The easy answer: yes.
But where to begin?
I’d also suggest the easily accessible (and newest horror comic creator) Emily Carroll. You can read most of her comics for free on her website, but begin with the comic that most exemplifies her style and claim to fame: His Face All Red.
To chime in with @WillCarper and @WarrenB, Junji Ito is a must read. His Uzumaki series is fascinating and disturbingly well done. Personally, I didn’t find it as scary as his Tomie collections, but if you want a small taste of his nightmare world, try this short The Enigma of Amigara Fault.
A really underrated horror series is Beasts of Burden by Evan Dorkin and Jill Thompson. Although it has one of the most cheesy and comical premises (a group of pets investigate a series of occult happenings in the town of Burden Hill), the standalone stories are unimaginably dark and terrifying. Dorkin’s storytelling skills really pull the reader into the character’s suburban world, while slowly inching into the macabre. And watch out for Thompson’s art. It doesn’t bark. It bites!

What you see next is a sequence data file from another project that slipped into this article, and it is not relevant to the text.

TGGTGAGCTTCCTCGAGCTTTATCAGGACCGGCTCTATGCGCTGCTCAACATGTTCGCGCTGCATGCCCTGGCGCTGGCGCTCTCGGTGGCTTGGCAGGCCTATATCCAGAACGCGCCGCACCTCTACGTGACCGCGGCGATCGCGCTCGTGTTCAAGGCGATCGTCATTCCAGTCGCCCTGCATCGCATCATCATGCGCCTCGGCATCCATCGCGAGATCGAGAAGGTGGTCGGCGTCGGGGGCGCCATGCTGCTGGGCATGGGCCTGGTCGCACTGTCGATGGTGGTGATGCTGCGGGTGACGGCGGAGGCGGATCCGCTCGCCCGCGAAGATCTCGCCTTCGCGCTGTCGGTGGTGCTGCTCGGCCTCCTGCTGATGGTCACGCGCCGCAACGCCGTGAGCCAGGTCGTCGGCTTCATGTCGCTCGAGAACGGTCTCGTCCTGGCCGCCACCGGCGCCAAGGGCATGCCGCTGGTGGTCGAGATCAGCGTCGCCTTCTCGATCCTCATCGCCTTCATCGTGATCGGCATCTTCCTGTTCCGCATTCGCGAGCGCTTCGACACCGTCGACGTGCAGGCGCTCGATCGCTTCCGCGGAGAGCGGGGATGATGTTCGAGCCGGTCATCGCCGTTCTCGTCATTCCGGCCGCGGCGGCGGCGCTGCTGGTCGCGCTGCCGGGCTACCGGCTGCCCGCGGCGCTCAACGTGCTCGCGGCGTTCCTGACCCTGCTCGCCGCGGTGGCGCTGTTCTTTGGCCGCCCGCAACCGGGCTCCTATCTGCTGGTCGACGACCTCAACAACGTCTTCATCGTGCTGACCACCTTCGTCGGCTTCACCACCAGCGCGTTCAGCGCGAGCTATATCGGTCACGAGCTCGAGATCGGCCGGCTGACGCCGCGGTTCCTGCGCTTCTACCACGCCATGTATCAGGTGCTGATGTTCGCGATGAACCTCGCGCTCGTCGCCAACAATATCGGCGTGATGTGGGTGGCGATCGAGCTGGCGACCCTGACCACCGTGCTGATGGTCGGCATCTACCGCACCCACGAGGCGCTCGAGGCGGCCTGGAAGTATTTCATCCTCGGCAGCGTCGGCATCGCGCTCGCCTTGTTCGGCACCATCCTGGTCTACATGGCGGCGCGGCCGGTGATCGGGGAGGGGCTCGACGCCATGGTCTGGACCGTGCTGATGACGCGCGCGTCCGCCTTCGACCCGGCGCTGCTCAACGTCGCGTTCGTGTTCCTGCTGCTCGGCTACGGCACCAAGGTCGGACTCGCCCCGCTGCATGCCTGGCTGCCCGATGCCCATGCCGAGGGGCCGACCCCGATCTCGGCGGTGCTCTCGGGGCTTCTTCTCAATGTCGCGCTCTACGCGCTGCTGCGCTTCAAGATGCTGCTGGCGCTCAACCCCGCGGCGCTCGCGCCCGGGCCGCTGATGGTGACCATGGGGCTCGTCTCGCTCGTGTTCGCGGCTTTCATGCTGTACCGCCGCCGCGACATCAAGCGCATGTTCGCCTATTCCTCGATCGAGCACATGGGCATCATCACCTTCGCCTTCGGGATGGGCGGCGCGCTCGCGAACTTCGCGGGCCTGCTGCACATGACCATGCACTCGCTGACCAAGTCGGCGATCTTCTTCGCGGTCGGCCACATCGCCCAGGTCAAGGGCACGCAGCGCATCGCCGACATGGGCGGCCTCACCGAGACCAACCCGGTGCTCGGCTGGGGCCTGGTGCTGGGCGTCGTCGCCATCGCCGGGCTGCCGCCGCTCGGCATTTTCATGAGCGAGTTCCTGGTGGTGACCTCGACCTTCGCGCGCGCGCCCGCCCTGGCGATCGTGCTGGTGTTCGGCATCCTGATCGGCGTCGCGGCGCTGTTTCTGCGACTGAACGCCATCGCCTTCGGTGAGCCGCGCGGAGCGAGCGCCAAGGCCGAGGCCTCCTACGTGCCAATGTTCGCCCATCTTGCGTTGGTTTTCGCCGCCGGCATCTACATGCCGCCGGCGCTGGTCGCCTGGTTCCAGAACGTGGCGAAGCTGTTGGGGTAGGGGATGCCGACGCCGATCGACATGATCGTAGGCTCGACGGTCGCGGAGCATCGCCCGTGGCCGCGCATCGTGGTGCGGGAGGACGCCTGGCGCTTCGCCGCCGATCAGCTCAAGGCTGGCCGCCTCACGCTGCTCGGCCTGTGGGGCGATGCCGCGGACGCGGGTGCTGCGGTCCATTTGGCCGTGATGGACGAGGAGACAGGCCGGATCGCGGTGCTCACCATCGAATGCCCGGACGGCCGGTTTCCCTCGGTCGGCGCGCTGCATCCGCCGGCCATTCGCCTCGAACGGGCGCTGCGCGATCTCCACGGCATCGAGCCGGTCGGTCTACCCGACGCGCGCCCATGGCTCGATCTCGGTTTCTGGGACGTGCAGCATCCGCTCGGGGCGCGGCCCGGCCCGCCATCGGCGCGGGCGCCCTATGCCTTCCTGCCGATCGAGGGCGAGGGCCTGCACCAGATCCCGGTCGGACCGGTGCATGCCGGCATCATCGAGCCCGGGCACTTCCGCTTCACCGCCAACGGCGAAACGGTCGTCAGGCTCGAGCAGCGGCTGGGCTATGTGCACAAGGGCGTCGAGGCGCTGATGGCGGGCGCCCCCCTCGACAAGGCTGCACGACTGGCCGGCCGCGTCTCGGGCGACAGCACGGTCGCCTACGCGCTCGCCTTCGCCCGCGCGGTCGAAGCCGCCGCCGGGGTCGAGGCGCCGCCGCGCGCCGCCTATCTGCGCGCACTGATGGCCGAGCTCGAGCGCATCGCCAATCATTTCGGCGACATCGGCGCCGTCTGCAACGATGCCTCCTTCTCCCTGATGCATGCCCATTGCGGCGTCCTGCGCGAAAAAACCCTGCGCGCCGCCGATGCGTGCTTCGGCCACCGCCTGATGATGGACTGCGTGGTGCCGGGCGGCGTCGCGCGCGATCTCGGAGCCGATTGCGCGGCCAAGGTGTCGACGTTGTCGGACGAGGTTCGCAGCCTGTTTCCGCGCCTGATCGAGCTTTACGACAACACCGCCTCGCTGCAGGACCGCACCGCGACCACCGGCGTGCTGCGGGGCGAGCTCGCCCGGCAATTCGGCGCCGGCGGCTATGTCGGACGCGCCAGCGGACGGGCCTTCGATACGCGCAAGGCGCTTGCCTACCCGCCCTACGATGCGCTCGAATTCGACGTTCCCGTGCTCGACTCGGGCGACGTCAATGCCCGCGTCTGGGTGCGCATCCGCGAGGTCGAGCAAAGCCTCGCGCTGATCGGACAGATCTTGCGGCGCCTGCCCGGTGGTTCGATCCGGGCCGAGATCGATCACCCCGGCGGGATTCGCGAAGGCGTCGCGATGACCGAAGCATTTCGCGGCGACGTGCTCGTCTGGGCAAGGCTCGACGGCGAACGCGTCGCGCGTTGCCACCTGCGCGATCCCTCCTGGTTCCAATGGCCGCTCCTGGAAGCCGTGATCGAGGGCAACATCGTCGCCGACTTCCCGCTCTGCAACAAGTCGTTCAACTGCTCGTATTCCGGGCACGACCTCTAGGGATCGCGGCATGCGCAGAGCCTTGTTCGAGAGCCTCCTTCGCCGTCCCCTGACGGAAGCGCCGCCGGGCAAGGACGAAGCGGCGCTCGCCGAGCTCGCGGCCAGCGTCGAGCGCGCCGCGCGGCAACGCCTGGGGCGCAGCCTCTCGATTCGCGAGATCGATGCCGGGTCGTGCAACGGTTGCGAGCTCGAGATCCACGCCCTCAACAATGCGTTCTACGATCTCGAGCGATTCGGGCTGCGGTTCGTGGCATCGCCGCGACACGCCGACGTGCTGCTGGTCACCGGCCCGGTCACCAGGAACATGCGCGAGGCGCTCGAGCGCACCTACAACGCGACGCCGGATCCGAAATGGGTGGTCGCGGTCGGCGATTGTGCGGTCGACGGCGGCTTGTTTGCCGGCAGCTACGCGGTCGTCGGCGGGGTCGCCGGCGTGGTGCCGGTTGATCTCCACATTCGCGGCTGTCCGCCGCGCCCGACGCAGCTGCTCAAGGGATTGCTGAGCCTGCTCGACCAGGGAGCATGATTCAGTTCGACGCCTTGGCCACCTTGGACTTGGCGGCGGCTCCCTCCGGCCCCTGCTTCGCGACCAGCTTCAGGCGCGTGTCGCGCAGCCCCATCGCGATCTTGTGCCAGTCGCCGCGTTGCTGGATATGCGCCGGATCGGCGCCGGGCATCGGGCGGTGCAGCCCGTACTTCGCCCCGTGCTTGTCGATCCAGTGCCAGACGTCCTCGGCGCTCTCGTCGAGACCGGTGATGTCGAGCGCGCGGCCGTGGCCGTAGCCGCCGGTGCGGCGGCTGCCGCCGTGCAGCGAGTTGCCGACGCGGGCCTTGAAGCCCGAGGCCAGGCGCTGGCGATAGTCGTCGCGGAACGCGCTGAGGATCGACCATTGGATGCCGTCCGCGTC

If you’re into gothic horror, try Ragemoor by Jan Strnad and Richard Corben. Somehow it manages to conjure the spirits of Poe and Lovecraft exceedingly well, while staying fresh.
If you want bloody, visceral carnage, go for the first volume of Garth Ennis’ Crossed. I admit, I was immediately reluctant to try this series because of the gutwrenching art on the covers, but I’m so glad I stuck it out. Ennis will wow you with this survival story and his page turns are captivating.
Finally, if you haven’t done so already, read Alan Moore’s The Saga of Swamp Thing. Not only is issue no #21 a near perfect revamp, but it’s a mighty fine horror-revenge tale (well written, well paced, well done). And the proceeding issues only get better from there.
There’s plenty more horror comics I could mention. But I strongly suggest starting with these (check out your local library–chances are they own a few).
So… yes, horror comics work. And they’re very much alive and screaming